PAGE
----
Mill of Benholm
As winter moves slowly towards spring, work is progressing on several fronts to make the Mill of Benholm even more inviting to visitors than it already is.
In 2009 the tourist attraction suffered a devastating blow when a landslide which removed a section of the bank above the gorge of the Benholm Burn forced the closure of the popular walk from the car park through the ancient Mill Brae Wood.
Still, nothing daunted, the Mill of Benholm Project, the registered charity which manages the A Listed building and its immediate environs in partnership with Aberdeenshire Council is well along the road to creating an intriguing alternative.
Soon, instead of turning left after entering the wood from the tea room, walkers will be able to turn right and, after gaining the higher ground and following the contours in a clockwise direction will reach a viewing platform overlooking the burn just below the garden of the former manse.
On the way back there is a Jacob’s Ladder, constructed by members of the British Trust for Conservation Volunteers (BTCV) and financed by a grant of £2,500 from the NHS Health Improvement Fund, which leads gently down to the burn, where some interesting time may be spent before returning to the tea room. Further improvements intended to foster the biodiversity of the wood will include the essential removal of dead elms and ideally their eventual replacement with a type of tree which will create warmth and protect the side of the valley from the cold winds which sweep down from the Garvock.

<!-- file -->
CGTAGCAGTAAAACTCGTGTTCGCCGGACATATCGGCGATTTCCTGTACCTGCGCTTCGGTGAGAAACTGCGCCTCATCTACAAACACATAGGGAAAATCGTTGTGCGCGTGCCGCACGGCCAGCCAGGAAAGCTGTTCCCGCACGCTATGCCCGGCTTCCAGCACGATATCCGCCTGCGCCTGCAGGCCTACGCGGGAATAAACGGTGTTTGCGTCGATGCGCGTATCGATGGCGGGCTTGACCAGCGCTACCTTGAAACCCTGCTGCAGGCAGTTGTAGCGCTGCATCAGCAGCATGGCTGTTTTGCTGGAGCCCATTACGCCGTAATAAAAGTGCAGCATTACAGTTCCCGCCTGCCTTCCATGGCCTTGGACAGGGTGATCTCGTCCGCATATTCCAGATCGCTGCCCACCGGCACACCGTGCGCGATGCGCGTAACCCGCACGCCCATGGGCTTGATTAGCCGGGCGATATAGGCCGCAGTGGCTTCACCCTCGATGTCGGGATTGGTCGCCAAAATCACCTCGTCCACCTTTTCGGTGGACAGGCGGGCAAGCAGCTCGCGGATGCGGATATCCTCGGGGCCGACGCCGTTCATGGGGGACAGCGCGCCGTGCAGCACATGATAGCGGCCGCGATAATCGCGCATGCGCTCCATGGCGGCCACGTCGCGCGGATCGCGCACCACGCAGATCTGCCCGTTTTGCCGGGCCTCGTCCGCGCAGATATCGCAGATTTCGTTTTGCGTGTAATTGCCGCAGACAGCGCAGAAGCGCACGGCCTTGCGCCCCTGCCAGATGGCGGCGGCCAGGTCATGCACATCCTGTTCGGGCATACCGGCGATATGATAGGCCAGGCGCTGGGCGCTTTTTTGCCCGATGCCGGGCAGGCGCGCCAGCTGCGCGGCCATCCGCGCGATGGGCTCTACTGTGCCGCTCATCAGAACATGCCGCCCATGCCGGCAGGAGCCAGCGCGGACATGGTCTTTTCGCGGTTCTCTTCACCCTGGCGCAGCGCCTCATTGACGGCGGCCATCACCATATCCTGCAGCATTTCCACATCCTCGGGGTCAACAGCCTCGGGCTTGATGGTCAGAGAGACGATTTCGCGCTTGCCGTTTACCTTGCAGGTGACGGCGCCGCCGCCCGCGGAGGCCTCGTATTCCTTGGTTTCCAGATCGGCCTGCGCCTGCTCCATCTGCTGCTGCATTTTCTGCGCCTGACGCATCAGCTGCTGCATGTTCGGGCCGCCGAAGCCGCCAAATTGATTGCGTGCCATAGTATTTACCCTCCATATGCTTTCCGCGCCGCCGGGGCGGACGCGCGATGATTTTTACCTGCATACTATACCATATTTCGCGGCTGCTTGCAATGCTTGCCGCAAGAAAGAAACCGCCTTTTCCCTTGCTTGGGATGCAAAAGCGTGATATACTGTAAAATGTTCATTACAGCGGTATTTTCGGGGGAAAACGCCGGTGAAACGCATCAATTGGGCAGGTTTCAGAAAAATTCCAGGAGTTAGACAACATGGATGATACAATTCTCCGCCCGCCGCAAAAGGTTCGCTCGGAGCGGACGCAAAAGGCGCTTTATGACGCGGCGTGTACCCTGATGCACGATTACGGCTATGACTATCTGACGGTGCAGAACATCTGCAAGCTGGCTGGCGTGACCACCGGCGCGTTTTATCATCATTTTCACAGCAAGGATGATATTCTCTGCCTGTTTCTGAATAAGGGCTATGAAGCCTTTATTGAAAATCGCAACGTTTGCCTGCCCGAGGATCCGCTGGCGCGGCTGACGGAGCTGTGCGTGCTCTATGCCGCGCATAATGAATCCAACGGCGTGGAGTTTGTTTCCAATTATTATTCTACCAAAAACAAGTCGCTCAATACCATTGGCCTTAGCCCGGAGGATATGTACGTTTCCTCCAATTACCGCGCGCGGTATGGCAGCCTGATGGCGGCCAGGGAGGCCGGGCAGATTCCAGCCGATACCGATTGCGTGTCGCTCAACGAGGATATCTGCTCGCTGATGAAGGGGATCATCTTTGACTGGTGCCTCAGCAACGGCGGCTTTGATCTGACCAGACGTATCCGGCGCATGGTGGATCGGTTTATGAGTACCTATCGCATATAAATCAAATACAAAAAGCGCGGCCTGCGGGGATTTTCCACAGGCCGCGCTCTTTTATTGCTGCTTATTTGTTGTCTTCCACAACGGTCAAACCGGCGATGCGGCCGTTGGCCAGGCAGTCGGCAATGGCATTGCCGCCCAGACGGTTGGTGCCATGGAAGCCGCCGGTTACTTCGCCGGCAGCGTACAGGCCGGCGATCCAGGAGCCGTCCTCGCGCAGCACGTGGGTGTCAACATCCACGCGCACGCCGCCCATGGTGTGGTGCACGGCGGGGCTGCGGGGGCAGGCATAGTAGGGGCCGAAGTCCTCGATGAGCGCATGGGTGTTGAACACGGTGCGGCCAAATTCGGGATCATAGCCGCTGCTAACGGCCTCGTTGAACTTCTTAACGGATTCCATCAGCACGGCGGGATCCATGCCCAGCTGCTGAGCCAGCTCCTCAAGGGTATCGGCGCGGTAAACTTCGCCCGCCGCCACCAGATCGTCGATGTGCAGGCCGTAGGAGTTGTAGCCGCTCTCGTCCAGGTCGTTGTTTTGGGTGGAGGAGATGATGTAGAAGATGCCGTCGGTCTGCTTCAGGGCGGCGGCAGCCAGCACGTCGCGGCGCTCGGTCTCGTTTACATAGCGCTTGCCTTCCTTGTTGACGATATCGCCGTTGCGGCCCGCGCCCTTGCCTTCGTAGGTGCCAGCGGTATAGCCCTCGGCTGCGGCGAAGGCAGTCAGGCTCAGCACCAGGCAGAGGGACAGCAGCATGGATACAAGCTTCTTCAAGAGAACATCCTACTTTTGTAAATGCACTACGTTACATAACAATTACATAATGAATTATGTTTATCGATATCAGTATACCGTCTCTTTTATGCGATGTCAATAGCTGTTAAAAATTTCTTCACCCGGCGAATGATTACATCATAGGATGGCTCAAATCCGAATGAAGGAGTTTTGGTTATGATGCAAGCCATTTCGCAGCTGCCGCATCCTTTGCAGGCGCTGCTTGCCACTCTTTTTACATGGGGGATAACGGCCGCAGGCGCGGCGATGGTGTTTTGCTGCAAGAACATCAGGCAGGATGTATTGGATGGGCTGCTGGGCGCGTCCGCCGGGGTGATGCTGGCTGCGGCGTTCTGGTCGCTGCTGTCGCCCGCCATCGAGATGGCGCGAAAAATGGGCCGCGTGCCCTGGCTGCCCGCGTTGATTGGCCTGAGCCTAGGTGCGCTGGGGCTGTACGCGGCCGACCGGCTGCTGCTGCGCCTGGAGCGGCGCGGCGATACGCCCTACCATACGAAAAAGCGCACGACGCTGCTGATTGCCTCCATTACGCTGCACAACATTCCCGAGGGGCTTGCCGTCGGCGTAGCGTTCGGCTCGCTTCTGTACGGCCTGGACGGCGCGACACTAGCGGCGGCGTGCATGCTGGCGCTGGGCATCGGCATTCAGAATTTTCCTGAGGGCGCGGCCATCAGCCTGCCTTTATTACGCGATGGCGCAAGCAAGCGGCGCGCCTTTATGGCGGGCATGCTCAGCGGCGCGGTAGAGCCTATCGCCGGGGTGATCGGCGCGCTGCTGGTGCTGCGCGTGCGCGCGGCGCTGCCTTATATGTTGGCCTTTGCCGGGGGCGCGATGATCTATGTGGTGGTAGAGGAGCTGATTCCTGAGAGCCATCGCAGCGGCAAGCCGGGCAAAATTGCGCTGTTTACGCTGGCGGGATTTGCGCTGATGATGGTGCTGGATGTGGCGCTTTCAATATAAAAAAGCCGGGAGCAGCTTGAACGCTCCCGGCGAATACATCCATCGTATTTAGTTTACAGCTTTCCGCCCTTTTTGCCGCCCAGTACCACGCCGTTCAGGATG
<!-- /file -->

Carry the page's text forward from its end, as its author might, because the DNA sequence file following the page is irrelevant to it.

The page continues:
Underlying all those improvements, though, is the Project’s belief that by creating a “woodland walk for all the family” they will be promoting a more healthy lifestyle generally.
Enhancement of the amenity is always at the forefront of the management’s thoughts and access for disabled visitors has been a concern for some time. The slope from the car park is “challenging”, even for the able-bodied but now, thanks to a grant of £5,000 from Kincardine and Mearns Area Committee Top-Up budget, Aberdeenshire Council’s Roads service will shortly be laying two designated car parking spaces close to the tea room.
While every effort is made to carry out those improvements as quickly as possible, the speed at which they will actually take place is largely dependent on external funding and the Project is constantly exploring additional sources of finance.
Volunteering, too, is a key element in the success of the enterprise and the management team consider themselves very fortunate in the quality and enthusiasm of their present volunteers but are always keen to welcome more, especially in the tea room which was able to open from Monday to Saturday during the summer as a result of one additional person offering to help.
On a sadder note, the horticultural trainees are currently working on the creation of a memorial garden in honour of one of their former colleagues, 46 year-old Alyson Reid, who tragically died in January. Alyson was a very popular member of the group and her friends have themselves designed the garden and are trying hard to raise funds to buy a bench and plants for a trellis.
Meanwhile, the tearoom which is now a regular haunt of many, is open Monday to Friday from 10 a.m. until 2 p.m. serving light lunches, scones and teas and coffees and on occasions superb home-made cakes and sponges. Whether such a menu is in line with a healthy living concept is maybe questionable, but, after a woodland walk – very fine nevertheless!
Looking a bit further ahead, the team plans to have a camera fitted up in a nest box so that visitors can view its ongoings on a TV screen in the tea room.
Plans are also well on the way to recommencing the Saturday morning workshops which are open to families from the local area and involve arts, crafts and science.
Then in May the Mill will be a venue for Mills on the Air and Yellow’s on the Broom workshops; in July and August Mike Samson, a lecturer in painting at Aberdeen College of Art will conduct a number of painting classes and also in August a bat and moth evening is to be held by Aberdeenshire Council’s Countryside Rangers. In September the Mill will again participate in the annual North East Open Studios event.